Experiment Overview

Repository ID: FR-FCM-ZY34 Experiment name: High dimensional single cell analysis predicts response to anti-PD-1 immunotherapy MIFlowCyt score: 31.50%
Primary researcher: Carsten Krieg PI/manager: Carsten Krieg Uploaded by: Carsten Krieg
Experiment dates: 2017-02-28 - 2018-02-28 Dataset uploaded: Feb 2017 Last updated: Apr 2018
Keywords: [flow cytometry] [] [mass cytometry] [PD-1] [biomarker prediction] [immunotherapy] [immune signature] Manuscripts:
Organizations: University Zurich, Institute of Experimental Immunology, 8057 Zurich, (Switzerland)
Purpose: Immune checkpoint blockade has revolutionized cancer therapy. In particular, inhibition of programmed cell death protein 1 (PD-1) has proven to be effective for the treatment of metastatic melanoma and is increasingly used in other cancers. Despite a dramatic increase in progression-free survival (PFS), only a minority (<40%) of patients show durable clinical benefit. Thus, predictive biomarkers of clinical response to anti-PD1 immunotherapy are urgently needed. Our goal here was the identification of an immune signature in patient blood to discriminate responders and non-responders prior to treatment initiation.
Conclusion: The frequency of CD14+CD16-HLA-DRhi monocytes provides a strong predictive value for the stratification of the therapy response in melanoma patients undergoing anti-PD1 immunotherapy and the development of a screening tool to optimize patient selection.
Comments: We employed high-dimensional single cell cytometry by time of flight (CyTOF) and unbiased, custom algorithm-assisted characterization of the immune compartment in liquid biopsies of 40 patient samples before and during anti-PD-1 immunotherapy. Conventional multiparametric fluorescence flow cytometry validated the predictive signature in 31 blinded, independent samples.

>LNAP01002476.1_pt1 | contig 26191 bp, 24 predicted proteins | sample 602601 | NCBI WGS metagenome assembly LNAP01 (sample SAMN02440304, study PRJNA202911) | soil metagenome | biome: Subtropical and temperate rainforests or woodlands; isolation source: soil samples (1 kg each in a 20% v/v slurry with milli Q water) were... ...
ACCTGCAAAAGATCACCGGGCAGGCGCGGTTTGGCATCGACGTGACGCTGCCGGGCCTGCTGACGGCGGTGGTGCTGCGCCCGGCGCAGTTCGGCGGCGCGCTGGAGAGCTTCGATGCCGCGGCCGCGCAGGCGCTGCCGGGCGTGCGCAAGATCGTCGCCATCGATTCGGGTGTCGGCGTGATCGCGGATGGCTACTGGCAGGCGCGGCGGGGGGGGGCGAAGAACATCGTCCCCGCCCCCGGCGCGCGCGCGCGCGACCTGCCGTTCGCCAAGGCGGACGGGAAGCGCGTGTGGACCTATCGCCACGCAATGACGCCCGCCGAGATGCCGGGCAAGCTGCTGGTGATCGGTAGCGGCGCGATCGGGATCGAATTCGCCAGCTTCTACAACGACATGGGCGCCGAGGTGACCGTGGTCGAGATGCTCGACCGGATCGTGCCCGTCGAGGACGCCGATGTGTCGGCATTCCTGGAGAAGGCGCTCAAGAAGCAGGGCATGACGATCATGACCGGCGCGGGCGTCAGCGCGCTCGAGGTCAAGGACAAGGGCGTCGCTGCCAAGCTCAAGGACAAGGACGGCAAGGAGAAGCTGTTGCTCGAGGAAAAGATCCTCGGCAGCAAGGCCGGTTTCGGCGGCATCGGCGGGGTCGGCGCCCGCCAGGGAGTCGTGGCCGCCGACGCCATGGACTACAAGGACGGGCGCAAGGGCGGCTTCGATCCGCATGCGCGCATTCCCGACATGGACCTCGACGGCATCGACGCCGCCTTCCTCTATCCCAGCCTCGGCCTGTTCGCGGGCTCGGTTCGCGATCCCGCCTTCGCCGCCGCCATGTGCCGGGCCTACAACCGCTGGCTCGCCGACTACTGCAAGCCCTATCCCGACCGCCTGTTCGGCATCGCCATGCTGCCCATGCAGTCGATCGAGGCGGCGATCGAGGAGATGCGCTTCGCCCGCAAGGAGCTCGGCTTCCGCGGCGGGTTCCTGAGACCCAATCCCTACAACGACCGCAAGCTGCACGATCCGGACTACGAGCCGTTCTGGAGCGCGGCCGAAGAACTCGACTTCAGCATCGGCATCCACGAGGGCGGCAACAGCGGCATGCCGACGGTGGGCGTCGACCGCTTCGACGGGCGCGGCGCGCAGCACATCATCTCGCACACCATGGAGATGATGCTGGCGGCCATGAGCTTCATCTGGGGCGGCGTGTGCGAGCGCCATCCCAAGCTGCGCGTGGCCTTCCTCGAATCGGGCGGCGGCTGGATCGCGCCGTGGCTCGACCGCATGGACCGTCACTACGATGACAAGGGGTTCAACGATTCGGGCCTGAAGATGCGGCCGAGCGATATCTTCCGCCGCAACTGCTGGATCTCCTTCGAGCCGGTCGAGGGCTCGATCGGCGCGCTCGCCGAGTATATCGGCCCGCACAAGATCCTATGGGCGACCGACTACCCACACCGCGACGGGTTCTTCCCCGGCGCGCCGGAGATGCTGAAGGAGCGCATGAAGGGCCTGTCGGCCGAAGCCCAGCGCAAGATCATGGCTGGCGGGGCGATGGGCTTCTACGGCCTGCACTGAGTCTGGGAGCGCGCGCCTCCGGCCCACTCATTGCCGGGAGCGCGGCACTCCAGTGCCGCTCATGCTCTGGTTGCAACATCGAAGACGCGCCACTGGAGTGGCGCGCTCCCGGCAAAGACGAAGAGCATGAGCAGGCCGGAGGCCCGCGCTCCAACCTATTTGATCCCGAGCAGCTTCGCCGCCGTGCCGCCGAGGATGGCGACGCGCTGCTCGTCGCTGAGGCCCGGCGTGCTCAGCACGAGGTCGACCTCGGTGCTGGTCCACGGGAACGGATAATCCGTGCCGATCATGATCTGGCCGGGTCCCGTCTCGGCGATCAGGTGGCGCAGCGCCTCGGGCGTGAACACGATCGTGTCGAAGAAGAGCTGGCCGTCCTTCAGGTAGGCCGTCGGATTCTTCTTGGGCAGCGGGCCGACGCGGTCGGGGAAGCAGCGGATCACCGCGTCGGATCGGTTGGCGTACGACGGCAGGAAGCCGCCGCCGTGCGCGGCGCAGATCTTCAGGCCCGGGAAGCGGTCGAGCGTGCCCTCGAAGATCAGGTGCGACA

Funding: The University Research Priority Program (URPP) in Translational Cancer Research, the Swiss National Science Foundation (310030_146130 and 316030_150768) and the European Union FP7 project ATECT supported this work.
Quality control: Mass cytometry acquisition was performed on a CyTOF2.1 (Helios) instrument. Pre -acquisition instrument performance was checked using standard beads and during acquisition a constant flow rate and event count was used. Data acquired by mass cytometry was normalized using the standalone MATLAB normalizer (Version 2013b)16, marker expression was controlled in FlowJo (Version10.1r5) and patient samples were de-barcoded using Boolean gating. For flow cytometry over different experiments channel voltages were adjusted using standard beads and compensation was performed using single stained controls.
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